Air Quality Is A Year-Round Issue


Article courtesy of the St. Louis Regional Clean Air Partnership

With the dog days of summer now upon us, it’s hard to believe that fall is just around the corner. In a matter of weeks, cooler temps will begin settling in. As they do, many assume that the threat of poor air quality will disappear with the searing heat. Unfortunately, bad air is a year-round issue, making it critical for us to remain committed to doing our share for cleaner air no matter the season.

During the year, our region deals with the effects of both ozone and particulate matter (PM) pollution. While ozone is most prevalent during the summer months, PM is a pollutant that can create breathing concerns all year long.

Particulate matter is a mixture of solid particles and liquid droplets found in the air. Some particles such as dust, dirt, soot or smoke are large or dark enough to be seen with the naked eye, while other fine particles, such as acids, organic chemicals, metals, soil and dust particles and allergens are so small they can only be detected by using an electron microscope. With diameters of 2.5 micrometers and smaller, a size nearly 30 times smaller than a single strand of human hair, fine airborne particles come from a variety of sources, including motor vehicles, power plants and wood-burning stoves and fireplaces. Because of their minuscule size, fine particles can travel deep into the lungs, and in some cases, the bloodstream.

Both ozone and particulate matter pollution can cause a variety of health concerns, including wheezing, headaches, nausea, eye and throat irritation, irritation of the airways, coughing or difficulty breathing, decreased lung function, aggravated asthma; development of chronic bronchitis, irregular heartbeat, heart attacks and premature death in people with heart or lung disease.

“It’s definitely during the summer months that air quality is most top of mind,” said Susannah Fuchs, senior director of environmental health for the American Lung Association of the Plains-Gulf Region. “This is mainly because daily forecasts are underway. But as soon as temperatures cool, concerns over air quality seems to drop, and people no longer feel there’s a need to continue taking steps to reduce emissions. We want the public to know that their efforts to help improve air quality are essential 365 days a year and go a long way towards protecting the health of area residents.”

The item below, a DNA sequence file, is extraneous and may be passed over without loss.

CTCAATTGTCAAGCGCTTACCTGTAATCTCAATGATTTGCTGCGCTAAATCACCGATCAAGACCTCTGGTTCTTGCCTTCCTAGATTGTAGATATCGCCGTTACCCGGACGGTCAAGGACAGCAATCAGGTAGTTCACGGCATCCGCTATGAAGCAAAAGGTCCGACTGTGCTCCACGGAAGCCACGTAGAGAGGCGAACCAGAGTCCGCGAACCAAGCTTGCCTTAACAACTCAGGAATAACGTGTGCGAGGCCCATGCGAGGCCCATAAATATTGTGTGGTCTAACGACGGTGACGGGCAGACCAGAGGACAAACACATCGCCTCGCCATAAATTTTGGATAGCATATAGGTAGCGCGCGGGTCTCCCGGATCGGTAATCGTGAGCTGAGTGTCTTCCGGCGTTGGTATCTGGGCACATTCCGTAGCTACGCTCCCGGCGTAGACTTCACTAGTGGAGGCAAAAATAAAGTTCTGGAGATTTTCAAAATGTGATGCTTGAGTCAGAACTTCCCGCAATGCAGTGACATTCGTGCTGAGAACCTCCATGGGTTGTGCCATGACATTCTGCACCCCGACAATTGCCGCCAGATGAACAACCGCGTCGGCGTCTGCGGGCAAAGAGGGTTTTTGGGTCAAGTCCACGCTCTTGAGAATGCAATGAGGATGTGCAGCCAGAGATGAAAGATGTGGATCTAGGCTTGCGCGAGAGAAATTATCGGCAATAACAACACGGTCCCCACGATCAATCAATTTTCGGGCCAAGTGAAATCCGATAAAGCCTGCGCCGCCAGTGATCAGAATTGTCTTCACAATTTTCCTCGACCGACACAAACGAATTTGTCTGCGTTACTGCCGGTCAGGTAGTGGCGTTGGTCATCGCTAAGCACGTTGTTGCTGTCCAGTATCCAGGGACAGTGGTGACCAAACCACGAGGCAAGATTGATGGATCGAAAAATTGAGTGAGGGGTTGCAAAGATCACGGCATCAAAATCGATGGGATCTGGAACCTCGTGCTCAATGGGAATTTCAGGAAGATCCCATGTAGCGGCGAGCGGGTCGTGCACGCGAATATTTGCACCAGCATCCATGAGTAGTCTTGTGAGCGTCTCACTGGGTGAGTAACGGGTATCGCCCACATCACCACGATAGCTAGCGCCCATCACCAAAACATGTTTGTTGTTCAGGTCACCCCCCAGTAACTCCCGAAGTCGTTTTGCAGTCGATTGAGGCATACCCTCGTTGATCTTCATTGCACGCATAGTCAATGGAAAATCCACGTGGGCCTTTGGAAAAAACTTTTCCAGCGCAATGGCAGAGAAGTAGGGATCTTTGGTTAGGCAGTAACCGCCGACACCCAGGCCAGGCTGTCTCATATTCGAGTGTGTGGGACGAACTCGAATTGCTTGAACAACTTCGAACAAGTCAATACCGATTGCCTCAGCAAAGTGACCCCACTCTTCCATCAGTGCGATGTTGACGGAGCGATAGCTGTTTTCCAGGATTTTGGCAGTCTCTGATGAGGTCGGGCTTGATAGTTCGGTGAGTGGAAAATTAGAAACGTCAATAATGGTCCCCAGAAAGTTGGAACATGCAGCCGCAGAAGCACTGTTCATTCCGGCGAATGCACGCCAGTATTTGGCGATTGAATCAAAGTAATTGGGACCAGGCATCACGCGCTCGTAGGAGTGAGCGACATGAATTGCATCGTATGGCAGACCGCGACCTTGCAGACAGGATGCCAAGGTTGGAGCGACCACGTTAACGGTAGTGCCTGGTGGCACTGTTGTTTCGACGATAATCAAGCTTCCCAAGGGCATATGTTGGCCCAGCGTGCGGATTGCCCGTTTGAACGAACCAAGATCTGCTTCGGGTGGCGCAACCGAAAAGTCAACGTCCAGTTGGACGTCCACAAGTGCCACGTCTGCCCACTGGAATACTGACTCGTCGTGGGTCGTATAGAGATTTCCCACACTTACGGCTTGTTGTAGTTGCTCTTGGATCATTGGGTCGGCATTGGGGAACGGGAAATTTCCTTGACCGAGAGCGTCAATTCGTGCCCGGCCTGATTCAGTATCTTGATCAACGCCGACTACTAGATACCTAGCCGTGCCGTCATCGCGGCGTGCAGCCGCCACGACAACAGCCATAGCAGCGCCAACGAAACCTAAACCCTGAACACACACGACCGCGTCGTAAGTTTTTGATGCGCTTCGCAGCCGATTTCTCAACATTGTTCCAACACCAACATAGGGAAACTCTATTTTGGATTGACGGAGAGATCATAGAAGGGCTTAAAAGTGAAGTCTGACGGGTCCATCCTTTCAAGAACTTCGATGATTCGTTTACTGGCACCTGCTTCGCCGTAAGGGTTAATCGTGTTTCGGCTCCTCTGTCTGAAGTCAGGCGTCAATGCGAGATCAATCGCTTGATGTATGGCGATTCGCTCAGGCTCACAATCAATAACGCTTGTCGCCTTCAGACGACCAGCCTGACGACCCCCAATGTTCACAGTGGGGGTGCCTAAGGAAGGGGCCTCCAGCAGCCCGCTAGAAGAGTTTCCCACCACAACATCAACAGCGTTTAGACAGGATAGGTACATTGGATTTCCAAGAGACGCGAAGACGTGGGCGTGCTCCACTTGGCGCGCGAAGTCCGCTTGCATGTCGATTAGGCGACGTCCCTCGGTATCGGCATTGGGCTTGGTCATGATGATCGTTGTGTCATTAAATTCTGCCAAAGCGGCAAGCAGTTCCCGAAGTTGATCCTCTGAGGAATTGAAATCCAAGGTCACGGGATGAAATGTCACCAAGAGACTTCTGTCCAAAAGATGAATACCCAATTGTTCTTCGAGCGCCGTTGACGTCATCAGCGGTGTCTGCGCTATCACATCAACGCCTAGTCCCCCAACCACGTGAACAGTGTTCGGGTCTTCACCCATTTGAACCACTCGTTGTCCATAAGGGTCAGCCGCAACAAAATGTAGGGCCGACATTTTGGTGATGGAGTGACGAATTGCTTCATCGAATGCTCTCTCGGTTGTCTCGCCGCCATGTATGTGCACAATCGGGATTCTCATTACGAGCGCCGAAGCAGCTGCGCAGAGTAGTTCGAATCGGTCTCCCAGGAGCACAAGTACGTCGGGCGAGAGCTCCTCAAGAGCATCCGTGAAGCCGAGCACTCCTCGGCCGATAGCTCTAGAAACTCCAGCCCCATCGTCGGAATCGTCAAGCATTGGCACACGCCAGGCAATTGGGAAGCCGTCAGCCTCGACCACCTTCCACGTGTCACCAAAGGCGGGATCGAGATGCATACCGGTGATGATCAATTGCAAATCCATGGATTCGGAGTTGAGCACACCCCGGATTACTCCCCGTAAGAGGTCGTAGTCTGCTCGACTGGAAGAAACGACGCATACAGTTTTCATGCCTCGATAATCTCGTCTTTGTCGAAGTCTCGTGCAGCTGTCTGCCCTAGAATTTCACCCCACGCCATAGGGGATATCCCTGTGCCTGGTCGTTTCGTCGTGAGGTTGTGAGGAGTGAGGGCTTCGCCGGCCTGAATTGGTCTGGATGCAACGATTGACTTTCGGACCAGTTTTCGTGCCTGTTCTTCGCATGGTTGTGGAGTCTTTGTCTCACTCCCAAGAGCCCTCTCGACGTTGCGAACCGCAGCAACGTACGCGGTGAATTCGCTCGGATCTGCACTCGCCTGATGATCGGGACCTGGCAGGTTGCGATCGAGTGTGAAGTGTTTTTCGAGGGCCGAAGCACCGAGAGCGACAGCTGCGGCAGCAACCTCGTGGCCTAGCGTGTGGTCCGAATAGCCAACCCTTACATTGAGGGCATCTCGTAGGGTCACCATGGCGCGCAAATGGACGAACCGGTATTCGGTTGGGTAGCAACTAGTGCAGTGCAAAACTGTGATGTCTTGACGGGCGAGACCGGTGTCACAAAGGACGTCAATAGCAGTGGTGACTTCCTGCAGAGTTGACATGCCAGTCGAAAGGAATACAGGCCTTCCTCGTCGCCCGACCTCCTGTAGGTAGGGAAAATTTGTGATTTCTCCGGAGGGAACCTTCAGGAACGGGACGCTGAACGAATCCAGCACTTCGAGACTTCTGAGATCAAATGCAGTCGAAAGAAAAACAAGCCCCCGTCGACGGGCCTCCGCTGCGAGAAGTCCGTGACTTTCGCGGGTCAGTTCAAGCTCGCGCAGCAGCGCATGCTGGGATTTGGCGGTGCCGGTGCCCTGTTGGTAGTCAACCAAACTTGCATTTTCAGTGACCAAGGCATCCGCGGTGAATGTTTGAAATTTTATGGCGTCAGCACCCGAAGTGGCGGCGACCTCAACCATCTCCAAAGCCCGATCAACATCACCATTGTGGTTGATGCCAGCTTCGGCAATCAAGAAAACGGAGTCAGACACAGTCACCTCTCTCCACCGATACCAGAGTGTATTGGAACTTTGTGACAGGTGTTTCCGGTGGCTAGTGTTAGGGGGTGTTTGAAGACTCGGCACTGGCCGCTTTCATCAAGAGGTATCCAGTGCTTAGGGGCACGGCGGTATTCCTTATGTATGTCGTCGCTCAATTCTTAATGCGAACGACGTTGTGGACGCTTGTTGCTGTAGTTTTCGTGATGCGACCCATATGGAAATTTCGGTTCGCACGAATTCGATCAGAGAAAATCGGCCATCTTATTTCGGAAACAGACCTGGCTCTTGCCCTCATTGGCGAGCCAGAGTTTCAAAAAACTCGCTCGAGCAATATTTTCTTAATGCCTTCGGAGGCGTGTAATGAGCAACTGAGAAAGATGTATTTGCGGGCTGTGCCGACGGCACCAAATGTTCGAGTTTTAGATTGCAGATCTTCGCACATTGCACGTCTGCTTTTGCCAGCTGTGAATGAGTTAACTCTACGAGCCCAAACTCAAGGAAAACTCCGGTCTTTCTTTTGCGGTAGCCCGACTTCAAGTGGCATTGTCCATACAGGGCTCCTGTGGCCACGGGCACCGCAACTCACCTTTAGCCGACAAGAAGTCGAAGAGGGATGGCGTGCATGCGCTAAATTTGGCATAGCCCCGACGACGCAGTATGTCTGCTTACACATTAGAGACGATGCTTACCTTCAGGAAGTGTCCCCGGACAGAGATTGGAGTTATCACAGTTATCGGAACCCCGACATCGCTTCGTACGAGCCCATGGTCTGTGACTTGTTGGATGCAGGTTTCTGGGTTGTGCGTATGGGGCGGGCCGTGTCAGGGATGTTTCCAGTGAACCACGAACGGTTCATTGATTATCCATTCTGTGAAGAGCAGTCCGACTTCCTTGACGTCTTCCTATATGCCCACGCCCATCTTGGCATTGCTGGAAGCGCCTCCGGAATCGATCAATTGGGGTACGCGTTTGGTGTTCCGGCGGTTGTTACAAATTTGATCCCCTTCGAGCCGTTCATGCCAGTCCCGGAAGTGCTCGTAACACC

Driving less is one simple emissions-reducing action that residents can take. This can be accomplished by carpooling and vanpooling, using mass transit, walking and biking more and taking advantage of flex-time and telecommuting options. Air pollution can be further reduced by conserving energy at home and at work to reduce demands on power plants, planning trips to avoid idling in traffic tie-ups, avoiding the use of gas-powered yard equipment and snow blowers, limiting the use of wood-burning fireplaces and choosing not to burn leaves and other yard waste.

“Our hope is that air quality issues will be top of mind all the time, regardless of the temperature, and that the steps area residents are currently taking during the summertime to reduce emissions will become year-round efforts,” noted Fuchs.

A wealth of additional tips designed to help the region breathe easier throughout the year is available by visiting the St. Louis Regional Clean Air Partnership’s website at www.cleanair-stlouis.com. Area residents are also encouraged to “like” the organization on Facebook and follow them on Twitter @gatewaycleanair.